After this first 30-60 seconds, I let the recipient shape the rest of the conversation. Know your positions better than most so you can answer most questions. Focus on finding simple great companies early, not onions where you have to peel back multiple layers to understand them. When you can succinctly and clearly communicate your thesis it helps you solidify your conviction to hold.
I hope you can absorb this article in the spirit it was given. Talking about stocks is fun. Making money in stocks is even more fun. Go out and find great companies early so you can give the perfect pitch.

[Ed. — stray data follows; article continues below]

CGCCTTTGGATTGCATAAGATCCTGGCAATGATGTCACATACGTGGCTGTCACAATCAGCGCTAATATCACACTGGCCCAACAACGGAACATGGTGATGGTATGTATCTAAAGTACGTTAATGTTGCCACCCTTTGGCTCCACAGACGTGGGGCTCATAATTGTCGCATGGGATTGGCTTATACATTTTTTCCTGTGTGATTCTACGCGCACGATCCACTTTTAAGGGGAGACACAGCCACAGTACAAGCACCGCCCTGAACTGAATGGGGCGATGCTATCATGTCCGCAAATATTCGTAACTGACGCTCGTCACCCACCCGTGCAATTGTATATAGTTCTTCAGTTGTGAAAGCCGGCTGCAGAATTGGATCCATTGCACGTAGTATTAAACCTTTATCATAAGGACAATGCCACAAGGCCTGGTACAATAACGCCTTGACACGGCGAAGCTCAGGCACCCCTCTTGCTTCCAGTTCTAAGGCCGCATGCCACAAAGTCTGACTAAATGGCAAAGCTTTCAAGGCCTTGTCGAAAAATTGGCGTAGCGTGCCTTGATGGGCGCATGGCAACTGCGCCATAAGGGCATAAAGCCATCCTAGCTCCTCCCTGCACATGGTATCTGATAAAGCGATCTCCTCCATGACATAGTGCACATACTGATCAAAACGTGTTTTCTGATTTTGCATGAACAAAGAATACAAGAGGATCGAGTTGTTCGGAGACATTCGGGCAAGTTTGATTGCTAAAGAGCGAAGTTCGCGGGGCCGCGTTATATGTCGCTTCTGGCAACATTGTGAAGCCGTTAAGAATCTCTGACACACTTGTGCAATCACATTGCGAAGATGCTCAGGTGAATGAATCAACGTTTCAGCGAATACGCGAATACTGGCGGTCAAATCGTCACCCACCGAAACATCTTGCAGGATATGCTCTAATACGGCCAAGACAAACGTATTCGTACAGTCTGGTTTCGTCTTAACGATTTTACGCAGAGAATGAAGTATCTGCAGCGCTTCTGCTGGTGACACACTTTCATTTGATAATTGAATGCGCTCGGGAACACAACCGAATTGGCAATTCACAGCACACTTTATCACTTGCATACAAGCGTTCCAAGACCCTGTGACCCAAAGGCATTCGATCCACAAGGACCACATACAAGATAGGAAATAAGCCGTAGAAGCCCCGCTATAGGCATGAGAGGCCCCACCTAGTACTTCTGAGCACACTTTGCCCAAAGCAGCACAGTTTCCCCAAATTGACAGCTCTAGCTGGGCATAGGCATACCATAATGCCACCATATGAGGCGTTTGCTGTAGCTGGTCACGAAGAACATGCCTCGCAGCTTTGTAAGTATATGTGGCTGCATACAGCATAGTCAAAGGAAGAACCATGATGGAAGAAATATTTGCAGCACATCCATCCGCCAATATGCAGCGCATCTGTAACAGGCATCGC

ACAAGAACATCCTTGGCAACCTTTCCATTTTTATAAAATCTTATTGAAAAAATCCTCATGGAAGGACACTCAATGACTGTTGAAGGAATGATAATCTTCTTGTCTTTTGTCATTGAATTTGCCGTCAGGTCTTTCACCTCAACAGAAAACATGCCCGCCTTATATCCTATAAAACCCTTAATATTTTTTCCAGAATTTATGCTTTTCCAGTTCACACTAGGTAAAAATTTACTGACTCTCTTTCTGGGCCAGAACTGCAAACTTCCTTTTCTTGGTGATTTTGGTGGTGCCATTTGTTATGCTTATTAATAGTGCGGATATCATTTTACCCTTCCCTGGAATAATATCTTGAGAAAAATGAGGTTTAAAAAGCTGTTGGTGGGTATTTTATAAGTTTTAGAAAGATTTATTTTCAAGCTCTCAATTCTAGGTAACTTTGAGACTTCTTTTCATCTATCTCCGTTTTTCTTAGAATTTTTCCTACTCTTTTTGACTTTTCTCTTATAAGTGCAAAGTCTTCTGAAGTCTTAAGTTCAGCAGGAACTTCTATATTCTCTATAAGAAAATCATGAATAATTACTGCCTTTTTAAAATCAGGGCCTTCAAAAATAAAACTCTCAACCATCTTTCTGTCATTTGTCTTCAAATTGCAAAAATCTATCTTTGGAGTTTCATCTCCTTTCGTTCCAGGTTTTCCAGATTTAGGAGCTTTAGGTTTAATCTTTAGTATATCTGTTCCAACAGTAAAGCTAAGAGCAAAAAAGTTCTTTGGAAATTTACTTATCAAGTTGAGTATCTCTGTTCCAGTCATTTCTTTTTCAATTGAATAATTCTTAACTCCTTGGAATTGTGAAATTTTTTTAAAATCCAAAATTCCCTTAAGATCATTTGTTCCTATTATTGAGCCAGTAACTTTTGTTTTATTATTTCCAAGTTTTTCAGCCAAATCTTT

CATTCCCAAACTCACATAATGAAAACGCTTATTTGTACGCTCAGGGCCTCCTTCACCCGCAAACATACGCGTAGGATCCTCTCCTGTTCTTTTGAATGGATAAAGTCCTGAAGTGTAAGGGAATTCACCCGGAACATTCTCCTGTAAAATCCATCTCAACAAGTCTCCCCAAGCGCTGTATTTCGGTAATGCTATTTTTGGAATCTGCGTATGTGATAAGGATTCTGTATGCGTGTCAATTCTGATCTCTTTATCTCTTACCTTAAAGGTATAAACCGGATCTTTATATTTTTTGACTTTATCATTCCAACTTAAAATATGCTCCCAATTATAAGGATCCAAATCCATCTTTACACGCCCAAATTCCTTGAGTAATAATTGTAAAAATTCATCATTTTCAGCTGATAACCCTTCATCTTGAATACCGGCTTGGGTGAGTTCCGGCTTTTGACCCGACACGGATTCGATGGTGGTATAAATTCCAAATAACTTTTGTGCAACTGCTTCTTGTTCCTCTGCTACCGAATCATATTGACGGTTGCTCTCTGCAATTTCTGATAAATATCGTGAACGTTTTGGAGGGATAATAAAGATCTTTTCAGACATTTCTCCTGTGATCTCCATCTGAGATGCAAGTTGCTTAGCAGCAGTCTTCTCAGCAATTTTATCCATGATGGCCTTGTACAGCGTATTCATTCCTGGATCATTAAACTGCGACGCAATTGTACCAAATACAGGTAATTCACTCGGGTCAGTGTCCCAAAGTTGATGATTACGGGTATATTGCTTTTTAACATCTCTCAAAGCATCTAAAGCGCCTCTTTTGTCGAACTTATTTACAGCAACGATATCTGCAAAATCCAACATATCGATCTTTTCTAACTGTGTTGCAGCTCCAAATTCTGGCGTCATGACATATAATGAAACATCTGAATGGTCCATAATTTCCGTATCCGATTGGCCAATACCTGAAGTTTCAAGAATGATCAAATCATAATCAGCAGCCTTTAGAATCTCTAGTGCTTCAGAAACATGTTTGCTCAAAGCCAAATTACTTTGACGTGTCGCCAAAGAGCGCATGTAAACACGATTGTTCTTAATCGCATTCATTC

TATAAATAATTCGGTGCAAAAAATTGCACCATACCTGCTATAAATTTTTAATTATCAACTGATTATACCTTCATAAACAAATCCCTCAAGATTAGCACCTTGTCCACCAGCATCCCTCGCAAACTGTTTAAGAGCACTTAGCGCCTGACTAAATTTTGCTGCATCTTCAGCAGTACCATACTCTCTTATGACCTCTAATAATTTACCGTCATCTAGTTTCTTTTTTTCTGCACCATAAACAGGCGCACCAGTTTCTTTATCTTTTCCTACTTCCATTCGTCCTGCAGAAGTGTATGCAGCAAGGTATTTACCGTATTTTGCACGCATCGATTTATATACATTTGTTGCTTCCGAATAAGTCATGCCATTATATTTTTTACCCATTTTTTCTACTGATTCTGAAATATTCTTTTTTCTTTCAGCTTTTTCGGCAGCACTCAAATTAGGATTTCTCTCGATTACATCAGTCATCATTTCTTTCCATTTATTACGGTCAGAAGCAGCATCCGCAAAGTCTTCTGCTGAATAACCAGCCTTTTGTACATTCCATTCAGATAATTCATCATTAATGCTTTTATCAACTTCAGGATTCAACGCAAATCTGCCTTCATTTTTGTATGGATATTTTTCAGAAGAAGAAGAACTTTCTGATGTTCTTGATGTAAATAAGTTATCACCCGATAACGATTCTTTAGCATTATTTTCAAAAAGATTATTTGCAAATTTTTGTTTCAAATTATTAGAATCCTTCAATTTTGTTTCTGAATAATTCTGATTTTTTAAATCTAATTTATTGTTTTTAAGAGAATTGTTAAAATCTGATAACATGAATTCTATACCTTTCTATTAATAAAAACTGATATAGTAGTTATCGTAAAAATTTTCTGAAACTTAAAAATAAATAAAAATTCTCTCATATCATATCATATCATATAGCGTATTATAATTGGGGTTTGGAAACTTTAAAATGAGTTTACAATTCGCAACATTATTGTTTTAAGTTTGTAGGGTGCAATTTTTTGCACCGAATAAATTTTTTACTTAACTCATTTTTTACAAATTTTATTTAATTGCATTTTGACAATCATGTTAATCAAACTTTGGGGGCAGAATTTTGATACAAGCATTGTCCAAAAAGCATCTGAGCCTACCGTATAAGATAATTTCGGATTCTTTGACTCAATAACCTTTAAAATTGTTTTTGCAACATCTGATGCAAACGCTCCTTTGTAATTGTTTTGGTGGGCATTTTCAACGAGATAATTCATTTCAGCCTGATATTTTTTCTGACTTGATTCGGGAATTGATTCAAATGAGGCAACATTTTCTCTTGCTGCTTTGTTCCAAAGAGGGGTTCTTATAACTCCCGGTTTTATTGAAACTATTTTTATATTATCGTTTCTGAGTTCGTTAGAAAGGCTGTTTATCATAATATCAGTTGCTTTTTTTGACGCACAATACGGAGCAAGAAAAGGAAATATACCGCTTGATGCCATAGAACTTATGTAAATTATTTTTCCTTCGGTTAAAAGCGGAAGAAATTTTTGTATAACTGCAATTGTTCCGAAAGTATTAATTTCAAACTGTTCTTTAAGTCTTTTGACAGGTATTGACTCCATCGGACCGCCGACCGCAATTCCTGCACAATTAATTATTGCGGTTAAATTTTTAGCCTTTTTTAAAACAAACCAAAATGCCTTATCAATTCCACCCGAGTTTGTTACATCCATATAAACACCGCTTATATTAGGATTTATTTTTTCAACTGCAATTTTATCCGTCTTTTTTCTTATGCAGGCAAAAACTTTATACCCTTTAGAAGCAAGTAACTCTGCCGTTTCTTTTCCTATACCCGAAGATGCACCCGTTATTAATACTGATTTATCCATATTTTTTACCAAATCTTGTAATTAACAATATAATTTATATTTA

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Great article Ian, and a nice reminder that I need to look into company B again. Thanks!
Are company A & B real or illustrative examples?
They are real companies.
Interesting read. Thanks for the article.
Is company B from US?
I would encourage you to apply to be a member or subscriber and you’ll see them. Not to mention the management interviews and site visits of these and other companies.
WFCF and EVSNF. Fish in a barrel. 🙂